[56] Al-Oweini, R. and El-Rassy, H., Synthesis and characterization by FTIR spectroscopy of silica aerogels prepared using several Si (OR) 4 and R′′ Si (OR′) 3 precursors. Journal of Molecular Structure, 919(1), pp. 140-145, 2009. DOI: 10.1016/j.molstruc.2008.08.025. [ Links ]

[57] Jung, K.Y. and Park, S.B., Enhanced photoactivity of silica-embedded titania particles prepared by sol-gel process for the decomposition of trichloroethylene. Applied Catalysis B: Environmental, 25(4), pp. 249-256, 2000. DOI: 10.1016/S0926-3373(99)00134-4. [ Links ]

[58] Mayya, K.M., et al., Time-dependent complexation of glucose-reduced gold nanoparticles with octadecylamine Langmuir monolayers. Journal of colloid and interface science, 270(1), pp. 133-139, 2004. DOI: 10.1016/j.jcis.2003.10.018. [ Links ]

[59] El-Kemary, M., Nagy, N. and El-Mehasseb, I., Nickel oxide nanoparticles: Synthesis and spectral studies of interactions with glucose. Materials Science in Semiconductor Processing, 16(6), pp. 1747-1752, 2013. DOI: 10.1016/j.mssp.2013.05.018. [ Links ]

[60] Franco, C.A., et al., Influence of asphaltene aggregation on the adsorption and catalytic behavior of nanoparticles. Energy & Fuels, 29(3), pp. 1610-1621, 2015. DOI: 10.1021/ef502786e. [ Links ]

[61] Cardona, L., et al., Heavy oil upgrading and enhanced recovery in a steam injection process assisted by NiO-and PdO-Functionalized SiO2 nanoparticulated catalysts. Catalysts, 8(4), pp. 132, 2018. DOI: 10.3390/catal8040132. [ Links ]

[62] Acevedo, S., et al., Suppression of phase separation as a hypothesis to account for nuclei or nanoaggregate formation by asphaltenes in Toluene. Energy & Fuels, 2018. DOI: 10.1021/acs.energyfuels.8b00949. [ Links ]

How to cite: Montes, D., Cortés, F.B. and Franco,C.A., Reduction of heavy oil viscosity through ultrasound cavitation assisted by NiO nanocrystals-functionalized SiO2 nanoparticles. DYNA, 85(207), pp. 153-160, Octubre - Diciembre, 2018.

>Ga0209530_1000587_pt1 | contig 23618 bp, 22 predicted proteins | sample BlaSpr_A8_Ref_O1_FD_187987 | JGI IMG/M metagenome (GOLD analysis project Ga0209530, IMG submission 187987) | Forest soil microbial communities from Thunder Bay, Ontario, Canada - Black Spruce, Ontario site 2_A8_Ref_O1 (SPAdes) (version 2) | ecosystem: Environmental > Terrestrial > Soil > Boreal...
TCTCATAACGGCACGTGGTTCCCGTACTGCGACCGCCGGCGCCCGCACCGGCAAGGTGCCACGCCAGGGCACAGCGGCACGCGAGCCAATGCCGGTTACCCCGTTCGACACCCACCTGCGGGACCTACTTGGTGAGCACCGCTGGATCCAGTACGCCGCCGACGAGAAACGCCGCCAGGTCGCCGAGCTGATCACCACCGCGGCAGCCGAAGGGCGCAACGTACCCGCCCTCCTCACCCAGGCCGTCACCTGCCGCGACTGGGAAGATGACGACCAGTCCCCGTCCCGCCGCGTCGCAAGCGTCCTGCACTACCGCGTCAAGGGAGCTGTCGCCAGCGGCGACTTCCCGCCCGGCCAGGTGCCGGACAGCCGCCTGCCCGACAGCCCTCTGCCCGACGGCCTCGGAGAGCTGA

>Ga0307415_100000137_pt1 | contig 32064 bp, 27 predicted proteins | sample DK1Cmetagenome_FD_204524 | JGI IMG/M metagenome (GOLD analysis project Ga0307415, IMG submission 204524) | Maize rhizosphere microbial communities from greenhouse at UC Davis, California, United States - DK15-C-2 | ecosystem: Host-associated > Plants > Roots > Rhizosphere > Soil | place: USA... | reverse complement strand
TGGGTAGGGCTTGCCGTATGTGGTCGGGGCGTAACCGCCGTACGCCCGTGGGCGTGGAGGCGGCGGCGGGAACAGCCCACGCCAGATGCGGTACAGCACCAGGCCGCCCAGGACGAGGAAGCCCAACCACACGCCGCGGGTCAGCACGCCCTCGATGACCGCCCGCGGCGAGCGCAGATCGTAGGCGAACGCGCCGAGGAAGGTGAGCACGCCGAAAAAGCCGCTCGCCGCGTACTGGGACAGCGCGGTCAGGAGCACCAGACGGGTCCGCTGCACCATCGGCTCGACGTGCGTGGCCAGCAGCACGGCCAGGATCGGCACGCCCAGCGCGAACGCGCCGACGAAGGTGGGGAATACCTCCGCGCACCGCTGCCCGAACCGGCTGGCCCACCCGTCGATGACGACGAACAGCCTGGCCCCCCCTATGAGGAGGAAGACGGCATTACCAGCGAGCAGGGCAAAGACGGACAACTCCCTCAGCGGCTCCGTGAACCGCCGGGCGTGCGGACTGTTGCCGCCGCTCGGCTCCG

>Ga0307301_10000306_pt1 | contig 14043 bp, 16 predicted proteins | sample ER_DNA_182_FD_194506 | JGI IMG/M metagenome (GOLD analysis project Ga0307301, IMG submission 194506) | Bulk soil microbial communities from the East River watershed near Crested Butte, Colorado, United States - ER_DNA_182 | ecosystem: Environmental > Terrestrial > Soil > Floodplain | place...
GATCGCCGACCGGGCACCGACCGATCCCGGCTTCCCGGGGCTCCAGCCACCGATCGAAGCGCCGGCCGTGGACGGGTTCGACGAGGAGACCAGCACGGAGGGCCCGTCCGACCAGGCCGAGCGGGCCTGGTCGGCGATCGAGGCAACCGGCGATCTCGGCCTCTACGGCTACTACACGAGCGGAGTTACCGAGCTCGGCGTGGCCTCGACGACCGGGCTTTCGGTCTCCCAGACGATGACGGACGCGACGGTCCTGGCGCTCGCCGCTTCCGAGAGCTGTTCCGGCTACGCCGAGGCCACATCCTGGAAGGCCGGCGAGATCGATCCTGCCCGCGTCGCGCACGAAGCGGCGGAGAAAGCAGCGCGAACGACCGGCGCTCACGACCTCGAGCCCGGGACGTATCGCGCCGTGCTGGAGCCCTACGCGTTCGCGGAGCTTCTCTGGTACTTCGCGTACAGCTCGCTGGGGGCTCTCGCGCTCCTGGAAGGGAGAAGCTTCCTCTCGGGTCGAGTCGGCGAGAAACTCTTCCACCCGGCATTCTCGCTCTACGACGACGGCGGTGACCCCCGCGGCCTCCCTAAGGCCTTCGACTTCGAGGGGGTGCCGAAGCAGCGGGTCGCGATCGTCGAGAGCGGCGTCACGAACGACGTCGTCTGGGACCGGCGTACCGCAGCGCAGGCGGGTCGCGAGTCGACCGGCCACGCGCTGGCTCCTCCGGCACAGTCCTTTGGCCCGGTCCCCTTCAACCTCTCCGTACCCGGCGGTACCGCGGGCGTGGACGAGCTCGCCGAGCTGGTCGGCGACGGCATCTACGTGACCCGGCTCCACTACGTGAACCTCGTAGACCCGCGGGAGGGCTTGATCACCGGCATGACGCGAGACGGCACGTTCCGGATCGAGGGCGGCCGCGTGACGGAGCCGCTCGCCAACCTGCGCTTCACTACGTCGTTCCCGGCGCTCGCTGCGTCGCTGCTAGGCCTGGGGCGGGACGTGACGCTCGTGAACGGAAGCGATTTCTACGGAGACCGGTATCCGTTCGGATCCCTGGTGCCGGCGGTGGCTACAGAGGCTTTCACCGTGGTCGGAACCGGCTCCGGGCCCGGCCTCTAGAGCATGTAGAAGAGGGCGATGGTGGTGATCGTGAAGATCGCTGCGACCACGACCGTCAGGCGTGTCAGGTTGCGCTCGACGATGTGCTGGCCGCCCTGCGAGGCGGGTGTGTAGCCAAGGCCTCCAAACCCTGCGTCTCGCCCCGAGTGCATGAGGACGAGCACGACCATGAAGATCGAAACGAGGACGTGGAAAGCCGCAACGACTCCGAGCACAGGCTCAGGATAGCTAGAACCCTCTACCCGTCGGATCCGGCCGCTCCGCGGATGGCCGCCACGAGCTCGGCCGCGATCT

D. Montes, is BSc. in Petroleum Engineer at the School of Mining at the Universidad Nacional de Colombia - Medellin Campus. Has two years of experience in the Research Group on Surface Phenomena - Michael Polanyi on projects for the use of nanotechnology for heavy crude viscosity reduction and optimization of ISC processes. ORCID: 0000-0003-1944-1474

F.B. Cortés, is BSc. in Chemical Engineer with a MSc. in Chemical Engineering and a PhD in Engineering - Energy Systems from the School of Mining at the Universidad Nacional de Colombia - Medellin Campus. Director of the Research Group on Surface Phenomena - Michael Polanyi with experience in research and community relations projects in the field of surface phenomena applied to oilfield productivity and related areas. He is currently a lecturer in the department of processes and energy in the School of Mining at the Universidad Nacional de Colombia - Medellin Campus. ORCID: 0000-0003-1207-3859.

C.A. Franco, is BSc. in Petroleum Engineer and Dr. in Engineering - Energy Systems from the School of Mining at the Universidad Nacional de Colombia - Medellin Campus. Has more than six years of experience in the application of nanotechnology in the oil and gas industry. He is currently an assistant professor in the department of processes and energy in the School of Mining at the Universidad Nacional de Colombia - Medellín Campus. ORCID: 0000-0002-6886-8338.

Received: April 19, 2018; Revised: October 01, 2018; Accepted: October 17, 2018

Creative Commons License This is an open-access article distributed under the terms of the Creative Commons Attribution License